A fashionable move by Next

By Candice Krieger
October 3, 2008

How refreshing - albeit it slightly strange - it was to learn this week that Next, the high street and catalogue retailer, has bought Lipsy, a fashion brand for young women, for £17.4m.

Now I don't claim to be a fashionista , but Next, headed by Simon Wolfson, needed to do something to improve its Next-appeal among younger shoppers.

Last month, it reported a drop in like-for-like sales of six per cent over the six months to July, and seems to do homewear better than it does clothes. Admittedly, I would not have paired Next with Lipsy - think salmon-wrap blouse over bubble-hem corset dress - but business is business.

The addition of Lipsy, which counts Prince William's girlfriend Kate Middleton and TV presenters Holly Willoughby and Alexa Chung among its fans, should help accelerate the high street chain's development into a leading younger women's brand. That is certainly the plan.

Lipsy was founded six years ago by husband and wife team Jeremy and Marcelle Stakol, who owned 25 per cent of the business and took £3.5m from the deal. It boasts annual turnover of £20m and its clothes are sold through several major retailers including Top Shop, House of Fraser and Selfridges, in addition to the internet.

Besides, there is no intention that Lipsy should cease supplying its products to existing customers, nor is there any intention to sell Lipsy products in Next stores. Probably best.

While Next's multi-million pound acquisition may raise some eyebrows among fellow retailers, who are preparing to tighten their belts in the wake of the credit crisis, the move is a brave one and should be welcomed by the industry - and females across the UK.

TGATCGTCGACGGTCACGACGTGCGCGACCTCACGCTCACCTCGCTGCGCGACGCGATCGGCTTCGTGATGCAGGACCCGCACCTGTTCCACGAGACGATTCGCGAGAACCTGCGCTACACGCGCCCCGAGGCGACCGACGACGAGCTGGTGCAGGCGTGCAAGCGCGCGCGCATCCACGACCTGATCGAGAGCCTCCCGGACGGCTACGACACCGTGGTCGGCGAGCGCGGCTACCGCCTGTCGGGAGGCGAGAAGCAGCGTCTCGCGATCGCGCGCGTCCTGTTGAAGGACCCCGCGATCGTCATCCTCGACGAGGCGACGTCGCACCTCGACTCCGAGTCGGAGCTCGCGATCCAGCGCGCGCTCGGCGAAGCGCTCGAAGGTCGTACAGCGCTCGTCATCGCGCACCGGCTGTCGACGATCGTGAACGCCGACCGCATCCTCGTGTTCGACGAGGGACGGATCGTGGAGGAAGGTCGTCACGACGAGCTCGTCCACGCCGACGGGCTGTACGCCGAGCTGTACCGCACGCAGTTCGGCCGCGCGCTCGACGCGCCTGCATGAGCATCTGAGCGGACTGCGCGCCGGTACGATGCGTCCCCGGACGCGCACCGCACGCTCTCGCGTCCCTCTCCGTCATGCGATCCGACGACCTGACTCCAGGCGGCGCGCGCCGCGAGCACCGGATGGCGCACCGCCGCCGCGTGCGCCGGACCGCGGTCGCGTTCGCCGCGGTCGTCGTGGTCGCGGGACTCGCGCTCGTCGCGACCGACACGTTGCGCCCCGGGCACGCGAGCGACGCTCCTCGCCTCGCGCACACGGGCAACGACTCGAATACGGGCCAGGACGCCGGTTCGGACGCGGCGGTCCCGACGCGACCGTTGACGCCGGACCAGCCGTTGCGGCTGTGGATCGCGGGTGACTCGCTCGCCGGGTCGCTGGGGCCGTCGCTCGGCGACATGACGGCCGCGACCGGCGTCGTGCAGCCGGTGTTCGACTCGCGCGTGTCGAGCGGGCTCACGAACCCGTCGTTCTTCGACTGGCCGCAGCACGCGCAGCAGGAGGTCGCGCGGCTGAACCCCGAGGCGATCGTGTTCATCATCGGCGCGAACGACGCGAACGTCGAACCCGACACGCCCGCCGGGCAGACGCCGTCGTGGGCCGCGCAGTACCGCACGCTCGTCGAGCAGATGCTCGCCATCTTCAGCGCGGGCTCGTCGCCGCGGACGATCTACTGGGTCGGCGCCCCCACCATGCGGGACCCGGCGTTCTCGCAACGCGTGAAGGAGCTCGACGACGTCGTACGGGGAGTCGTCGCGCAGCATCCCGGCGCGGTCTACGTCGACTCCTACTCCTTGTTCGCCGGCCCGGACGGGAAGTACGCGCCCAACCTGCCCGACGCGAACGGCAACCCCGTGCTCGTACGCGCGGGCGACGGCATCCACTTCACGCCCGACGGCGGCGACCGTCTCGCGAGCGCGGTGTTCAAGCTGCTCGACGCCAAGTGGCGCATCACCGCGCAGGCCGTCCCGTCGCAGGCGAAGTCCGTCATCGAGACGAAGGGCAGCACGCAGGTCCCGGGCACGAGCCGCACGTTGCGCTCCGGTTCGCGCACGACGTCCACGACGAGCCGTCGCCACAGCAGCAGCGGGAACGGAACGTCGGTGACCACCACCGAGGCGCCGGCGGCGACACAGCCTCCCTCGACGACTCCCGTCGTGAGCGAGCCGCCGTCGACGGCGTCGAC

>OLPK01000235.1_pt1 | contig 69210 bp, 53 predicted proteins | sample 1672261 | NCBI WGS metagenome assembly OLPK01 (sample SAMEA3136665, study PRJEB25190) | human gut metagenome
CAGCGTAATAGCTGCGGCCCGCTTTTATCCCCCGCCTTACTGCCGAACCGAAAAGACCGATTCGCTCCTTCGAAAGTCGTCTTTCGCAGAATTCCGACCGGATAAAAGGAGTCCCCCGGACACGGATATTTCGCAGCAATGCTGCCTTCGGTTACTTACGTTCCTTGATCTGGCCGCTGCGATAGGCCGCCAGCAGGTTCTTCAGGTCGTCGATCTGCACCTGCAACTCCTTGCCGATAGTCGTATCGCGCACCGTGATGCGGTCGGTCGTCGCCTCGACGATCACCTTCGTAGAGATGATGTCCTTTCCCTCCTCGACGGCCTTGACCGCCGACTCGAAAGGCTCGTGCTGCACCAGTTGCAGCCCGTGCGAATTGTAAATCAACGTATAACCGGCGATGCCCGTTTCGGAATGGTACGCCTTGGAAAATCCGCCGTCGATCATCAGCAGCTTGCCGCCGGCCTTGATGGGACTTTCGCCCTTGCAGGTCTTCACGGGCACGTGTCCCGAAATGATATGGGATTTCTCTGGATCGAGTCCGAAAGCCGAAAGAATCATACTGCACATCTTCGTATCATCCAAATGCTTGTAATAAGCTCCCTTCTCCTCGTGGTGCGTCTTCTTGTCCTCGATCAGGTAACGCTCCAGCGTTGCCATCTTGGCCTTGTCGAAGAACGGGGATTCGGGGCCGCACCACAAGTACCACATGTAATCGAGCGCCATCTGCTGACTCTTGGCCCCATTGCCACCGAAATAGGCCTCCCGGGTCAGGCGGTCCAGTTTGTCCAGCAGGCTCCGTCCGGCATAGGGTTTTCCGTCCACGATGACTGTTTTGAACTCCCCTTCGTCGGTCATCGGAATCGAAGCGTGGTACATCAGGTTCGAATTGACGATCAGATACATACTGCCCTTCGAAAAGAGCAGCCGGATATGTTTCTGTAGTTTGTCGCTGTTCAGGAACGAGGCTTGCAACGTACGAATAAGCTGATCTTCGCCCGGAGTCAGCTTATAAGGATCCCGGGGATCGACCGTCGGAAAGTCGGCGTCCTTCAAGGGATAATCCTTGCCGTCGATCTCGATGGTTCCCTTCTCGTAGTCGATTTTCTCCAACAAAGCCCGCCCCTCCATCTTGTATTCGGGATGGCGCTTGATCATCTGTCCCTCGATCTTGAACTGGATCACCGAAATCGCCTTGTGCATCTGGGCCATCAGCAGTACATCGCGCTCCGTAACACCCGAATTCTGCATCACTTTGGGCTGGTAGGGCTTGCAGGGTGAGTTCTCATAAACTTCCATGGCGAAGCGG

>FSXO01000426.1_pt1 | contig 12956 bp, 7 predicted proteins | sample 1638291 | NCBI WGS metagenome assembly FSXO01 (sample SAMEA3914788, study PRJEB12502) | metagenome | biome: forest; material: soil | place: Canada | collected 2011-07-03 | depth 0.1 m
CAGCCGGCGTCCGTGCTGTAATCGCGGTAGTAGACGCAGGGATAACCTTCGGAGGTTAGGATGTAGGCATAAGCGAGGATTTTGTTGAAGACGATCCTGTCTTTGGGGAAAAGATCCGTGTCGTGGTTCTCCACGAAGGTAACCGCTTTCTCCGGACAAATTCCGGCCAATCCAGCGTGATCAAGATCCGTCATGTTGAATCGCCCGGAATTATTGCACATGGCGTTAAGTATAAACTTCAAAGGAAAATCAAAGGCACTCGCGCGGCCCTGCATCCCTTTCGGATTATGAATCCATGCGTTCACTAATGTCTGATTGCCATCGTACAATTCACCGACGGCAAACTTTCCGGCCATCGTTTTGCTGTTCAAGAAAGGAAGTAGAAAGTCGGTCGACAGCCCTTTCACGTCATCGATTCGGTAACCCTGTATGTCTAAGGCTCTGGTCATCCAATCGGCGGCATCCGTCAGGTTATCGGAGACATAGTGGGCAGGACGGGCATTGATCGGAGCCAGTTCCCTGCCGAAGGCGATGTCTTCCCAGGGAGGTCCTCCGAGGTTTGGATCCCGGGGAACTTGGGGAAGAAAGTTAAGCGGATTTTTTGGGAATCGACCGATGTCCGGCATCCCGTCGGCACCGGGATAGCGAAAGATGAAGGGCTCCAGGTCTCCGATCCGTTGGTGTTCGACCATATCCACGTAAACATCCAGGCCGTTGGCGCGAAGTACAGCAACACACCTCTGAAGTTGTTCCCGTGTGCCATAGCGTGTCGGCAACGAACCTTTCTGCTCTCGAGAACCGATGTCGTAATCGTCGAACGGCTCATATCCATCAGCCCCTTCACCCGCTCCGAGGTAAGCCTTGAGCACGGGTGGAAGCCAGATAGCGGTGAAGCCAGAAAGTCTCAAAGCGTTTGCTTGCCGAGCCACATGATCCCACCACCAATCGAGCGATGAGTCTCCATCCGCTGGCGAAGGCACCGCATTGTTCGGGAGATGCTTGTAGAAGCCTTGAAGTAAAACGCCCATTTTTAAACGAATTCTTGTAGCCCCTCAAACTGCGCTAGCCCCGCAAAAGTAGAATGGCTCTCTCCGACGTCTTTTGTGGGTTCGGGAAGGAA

Yehuda Erdman

Tue, 11/04/2008 - 13:49

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Now the dust is settling on the infamous episode of the conman and Yehuda Erdman, I would like to just make a couple of remarks.
Luckily a colleague in Meretz USA noticed the scam very quickly and provided information that this scam format had already been used in other parts of the world with different named targets.
In our own experience these conmen, who fortunately employ a somewhat pidgin English, are nevertheless sophisticated and cunning tricksters. A second e-mail type was sent by them using the name of another Meretz UK member, which added to the uncertainty and doubt in some recipients' minds.
Some recipients replied (not to send money!), but this was a mistake as the conmen potentially may be able to obtain entry to other people's information and perpetuate the scam even more widely. If anyone reading this did reply please contact your e-mail "host" e.g. Yahoo, Hotmail etc. and seek advice on security. Immediately change your e-mail password.
May I commiserate with everyone who received the upsetting e-mail message. I very much regret that innocent people using the internet are subjected to this type of fraud. Meretz UK were victims this time but the conmen are at it EVERY DAY.


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